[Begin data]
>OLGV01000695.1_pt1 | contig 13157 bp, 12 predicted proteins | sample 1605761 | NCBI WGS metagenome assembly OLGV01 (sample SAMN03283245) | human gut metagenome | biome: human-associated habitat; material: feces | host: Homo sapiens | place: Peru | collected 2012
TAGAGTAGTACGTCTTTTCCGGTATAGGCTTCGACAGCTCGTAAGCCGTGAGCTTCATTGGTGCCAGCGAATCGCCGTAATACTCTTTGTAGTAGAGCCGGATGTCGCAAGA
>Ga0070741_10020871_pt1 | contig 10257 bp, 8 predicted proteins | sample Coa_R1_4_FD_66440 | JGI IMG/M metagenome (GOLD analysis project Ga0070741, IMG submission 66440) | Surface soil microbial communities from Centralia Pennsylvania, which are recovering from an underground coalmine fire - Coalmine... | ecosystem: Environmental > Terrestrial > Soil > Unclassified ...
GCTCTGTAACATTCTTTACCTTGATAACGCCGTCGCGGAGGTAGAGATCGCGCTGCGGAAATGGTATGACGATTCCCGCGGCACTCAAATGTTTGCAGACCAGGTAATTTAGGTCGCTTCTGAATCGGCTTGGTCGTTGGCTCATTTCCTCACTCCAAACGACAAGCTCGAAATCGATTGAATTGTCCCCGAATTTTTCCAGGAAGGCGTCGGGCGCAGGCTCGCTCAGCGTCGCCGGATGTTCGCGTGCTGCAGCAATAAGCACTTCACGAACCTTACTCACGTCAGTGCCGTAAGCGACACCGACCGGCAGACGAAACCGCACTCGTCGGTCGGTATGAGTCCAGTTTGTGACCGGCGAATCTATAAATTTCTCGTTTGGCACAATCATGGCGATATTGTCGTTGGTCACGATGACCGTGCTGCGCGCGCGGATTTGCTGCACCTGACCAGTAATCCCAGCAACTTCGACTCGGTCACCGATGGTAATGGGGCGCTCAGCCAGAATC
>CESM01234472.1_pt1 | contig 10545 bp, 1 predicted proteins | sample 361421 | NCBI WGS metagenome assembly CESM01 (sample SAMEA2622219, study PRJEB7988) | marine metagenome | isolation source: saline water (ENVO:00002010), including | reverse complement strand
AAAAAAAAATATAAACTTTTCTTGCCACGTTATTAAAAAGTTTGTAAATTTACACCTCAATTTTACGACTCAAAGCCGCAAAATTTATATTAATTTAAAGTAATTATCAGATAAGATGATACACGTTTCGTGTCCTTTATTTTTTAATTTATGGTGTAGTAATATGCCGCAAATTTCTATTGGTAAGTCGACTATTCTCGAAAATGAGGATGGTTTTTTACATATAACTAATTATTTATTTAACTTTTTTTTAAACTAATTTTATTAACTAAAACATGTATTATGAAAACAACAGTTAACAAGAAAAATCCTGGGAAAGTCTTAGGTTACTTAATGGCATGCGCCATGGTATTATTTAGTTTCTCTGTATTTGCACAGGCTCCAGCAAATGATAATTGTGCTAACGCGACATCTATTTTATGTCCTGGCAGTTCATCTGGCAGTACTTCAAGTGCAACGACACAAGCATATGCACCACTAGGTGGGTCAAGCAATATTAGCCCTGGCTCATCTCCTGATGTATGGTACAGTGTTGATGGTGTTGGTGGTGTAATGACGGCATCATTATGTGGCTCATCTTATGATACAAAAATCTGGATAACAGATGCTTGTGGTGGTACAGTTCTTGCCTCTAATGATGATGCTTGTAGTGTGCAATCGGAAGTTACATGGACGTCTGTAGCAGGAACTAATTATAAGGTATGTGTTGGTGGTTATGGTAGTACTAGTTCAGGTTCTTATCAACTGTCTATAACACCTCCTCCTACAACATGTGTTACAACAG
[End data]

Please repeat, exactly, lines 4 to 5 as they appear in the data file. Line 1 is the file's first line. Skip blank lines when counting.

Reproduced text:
GCTCTGTAACATTCTTTACCTTGATAACGCCGTCGCGGAGGTAGAGATCGCGCTGCGGAAATGGTATGACGATTCCCGCGGCACTCAAATGTTTGCAGACCAGGTAATTTAGGTCGCTTCTGAATCGGCTTGGTCGTTGGCTCATTTCCTCACTCCAAACGACAAGCTCGAAATCGATTGAATTGTCCCCGAATTTTTCCAGGAAGGCGTCGGGCGCAGGCTCGCTCAGCGTCGCCGGATGTTCGCGTGCTGCAGCAATAAGCACTTCACGAACCTTACTCACGTCAGTGCCGTAAGCGACACCGACCGGCAGACGAAACCGCACTCGTCGGTCGGTATGAGTCCAGTTTGTGACCGGCGAATCTATAAATTTCTCGTTTGGCACAATCATGGCGATATTGTCGTTGGTCACGATGACCGTGCTGCGCGCGCGGATTTGCTGCACCTGACCAGTAATCCCAGCAACTTCGACTCGGTCACCGATGGTAATGGGGCGCTCAGCCAGAATC
>CESM01234472.1_pt1 | contig 10545 bp, 1 predicted proteins | sample 361421 | NCBI WGS metagenome assembly CESM01 (sample SAMEA2622219, study PRJEB7988) | marine metagenome | isolation source: saline water (ENVO:00002010), including | reverse complement strand